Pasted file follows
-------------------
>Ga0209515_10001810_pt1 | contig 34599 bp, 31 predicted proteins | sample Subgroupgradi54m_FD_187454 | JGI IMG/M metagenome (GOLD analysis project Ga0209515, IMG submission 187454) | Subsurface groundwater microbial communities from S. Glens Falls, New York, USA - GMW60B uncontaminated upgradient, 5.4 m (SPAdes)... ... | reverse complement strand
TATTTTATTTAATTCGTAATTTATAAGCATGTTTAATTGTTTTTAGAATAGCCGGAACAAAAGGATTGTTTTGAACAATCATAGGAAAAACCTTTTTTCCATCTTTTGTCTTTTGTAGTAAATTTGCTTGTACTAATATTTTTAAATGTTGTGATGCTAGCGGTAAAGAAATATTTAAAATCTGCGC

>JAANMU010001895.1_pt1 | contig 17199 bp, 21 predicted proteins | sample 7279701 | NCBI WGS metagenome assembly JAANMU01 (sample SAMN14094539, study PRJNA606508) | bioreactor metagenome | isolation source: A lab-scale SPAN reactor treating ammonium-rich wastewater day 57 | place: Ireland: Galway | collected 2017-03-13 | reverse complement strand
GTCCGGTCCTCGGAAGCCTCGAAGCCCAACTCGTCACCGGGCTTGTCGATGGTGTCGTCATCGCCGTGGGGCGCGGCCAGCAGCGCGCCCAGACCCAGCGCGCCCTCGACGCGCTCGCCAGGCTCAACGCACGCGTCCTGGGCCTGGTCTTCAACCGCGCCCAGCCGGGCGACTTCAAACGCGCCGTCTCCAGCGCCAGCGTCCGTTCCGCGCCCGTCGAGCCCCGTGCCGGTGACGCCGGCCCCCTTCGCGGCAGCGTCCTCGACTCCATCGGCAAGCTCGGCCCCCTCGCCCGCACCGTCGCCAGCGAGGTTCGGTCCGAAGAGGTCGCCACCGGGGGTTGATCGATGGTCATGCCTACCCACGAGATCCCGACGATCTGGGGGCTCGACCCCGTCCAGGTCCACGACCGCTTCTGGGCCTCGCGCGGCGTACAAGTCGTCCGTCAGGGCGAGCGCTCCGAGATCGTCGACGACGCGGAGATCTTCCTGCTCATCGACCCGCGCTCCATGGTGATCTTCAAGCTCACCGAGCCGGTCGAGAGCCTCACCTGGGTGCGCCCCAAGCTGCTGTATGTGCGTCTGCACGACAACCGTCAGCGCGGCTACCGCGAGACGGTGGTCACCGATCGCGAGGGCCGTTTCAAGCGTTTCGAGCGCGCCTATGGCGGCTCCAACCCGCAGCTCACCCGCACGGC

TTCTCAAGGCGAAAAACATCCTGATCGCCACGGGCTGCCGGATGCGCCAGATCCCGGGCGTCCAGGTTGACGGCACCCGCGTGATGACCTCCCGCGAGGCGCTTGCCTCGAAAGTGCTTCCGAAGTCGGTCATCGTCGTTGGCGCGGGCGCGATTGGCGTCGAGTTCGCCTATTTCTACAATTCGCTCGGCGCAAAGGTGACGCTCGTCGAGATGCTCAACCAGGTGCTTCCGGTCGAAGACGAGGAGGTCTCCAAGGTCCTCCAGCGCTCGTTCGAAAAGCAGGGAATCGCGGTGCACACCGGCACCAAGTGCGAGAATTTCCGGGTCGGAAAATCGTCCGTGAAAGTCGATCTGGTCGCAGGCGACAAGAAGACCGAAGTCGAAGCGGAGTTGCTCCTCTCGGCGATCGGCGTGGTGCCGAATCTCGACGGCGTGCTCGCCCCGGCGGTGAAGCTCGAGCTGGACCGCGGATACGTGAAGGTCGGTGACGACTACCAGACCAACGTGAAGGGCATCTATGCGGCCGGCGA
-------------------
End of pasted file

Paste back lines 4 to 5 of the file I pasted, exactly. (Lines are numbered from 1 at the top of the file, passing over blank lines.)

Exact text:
GTCCGGTCCTCGGAAGCCTCGAAGCCCAACTCGTCACCGGGCTTGTCGATGGTGTCGTCATCGCCGTGGGGCGCGGCCAGCAGCGCGCCCAGACCCAGCGCGCCCTCGACGCGCTCGCCAGGCTCAACGCACGCGTCCTGGGCCTGGTCTTCAACCGCGCCCAGCCGGGCGACTTCAAACGCGCCGTCTCCAGCGCCAGCGTCCGTTCCGCGCCCGTCGAGCCCCGTGCCGGTGACGCCGGCCCCCTTCGCGGCAGCGTCCTCGACTCCATCGGCAAGCTCGGCCCCCTCGCCCGCACCGTCGCCAGCGAGGTTCGGTCCGAAGAGGTCGCCACCGGGGGTTGATCGATGGTCATGCCTACCCACGAGATCCCGACGATCTGGGGGCTCGACCCCGTCCAGGTCCACGACCGCTTCTGGGCCTCGCGCGGCGTACAAGTCGTCCGTCAGGGCGAGCGCTCCGAGATCGTCGACGACGCGGAGATCTTCCTGCTCATCGACCCGCGCTCCATGGTGATCTTCAAGCTCACCGAGCCGGTCGAGAGCCTCACCTGGGTGCGCCCCAAGCTGCTGTATGTGCGTCTGCACGACAACCGTCAGCGCGGCTACCGCGAGACGGTGGTCACCGATCGCGAGGGCCGTTTCAAGCGTTTCGAGCGCGCCTATGGCGGCTCCAACCCGCAGCTCACCCGCACGGC

TTCTCAAGGCGAAAAACATCCTGATCGCCACGGGCTGCCGGATGCGCCAGATCCCGGGCGTCCAGGTTGACGGCACCCGCGTGATGACCTCCCGCGAGGCGCTTGCCTCGAAAGTGCTTCCGAAGTCGGTCATCGTCGTTGGCGCGGGCGCGATTGGCGTCGAGTTCGCCTATTTCTACAATTCGCTCGGCGCAAAGGTGACGCTCGTCGAGATGCTCAACCAGGTGCTTCCGGTCGAAGACGAGGAGGTCTCCAAGGTCCTCCAGCGCTCGTTCGAAAAGCAGGGAATCGCGGTGCACACCGGCACCAAGTGCGAGAATTTCCGGGTCGGAAAATCGTCCGTGAAAGTCGATCTGGTCGCAGGCGACAAGAAGACCGAAGTCGAAGCGGAGTTGCTCCTCTCGGCGATCGGCGTGGTGCCGAATCTCGACGGCGTGCTCGCCCCGGCGGTGAAGCTCGAGCTGGACCGCGGATACGTGAAGGTCGGTGACGACTACCAGACCAACGTGAAGGGCATCTATGCGGCCGGCGA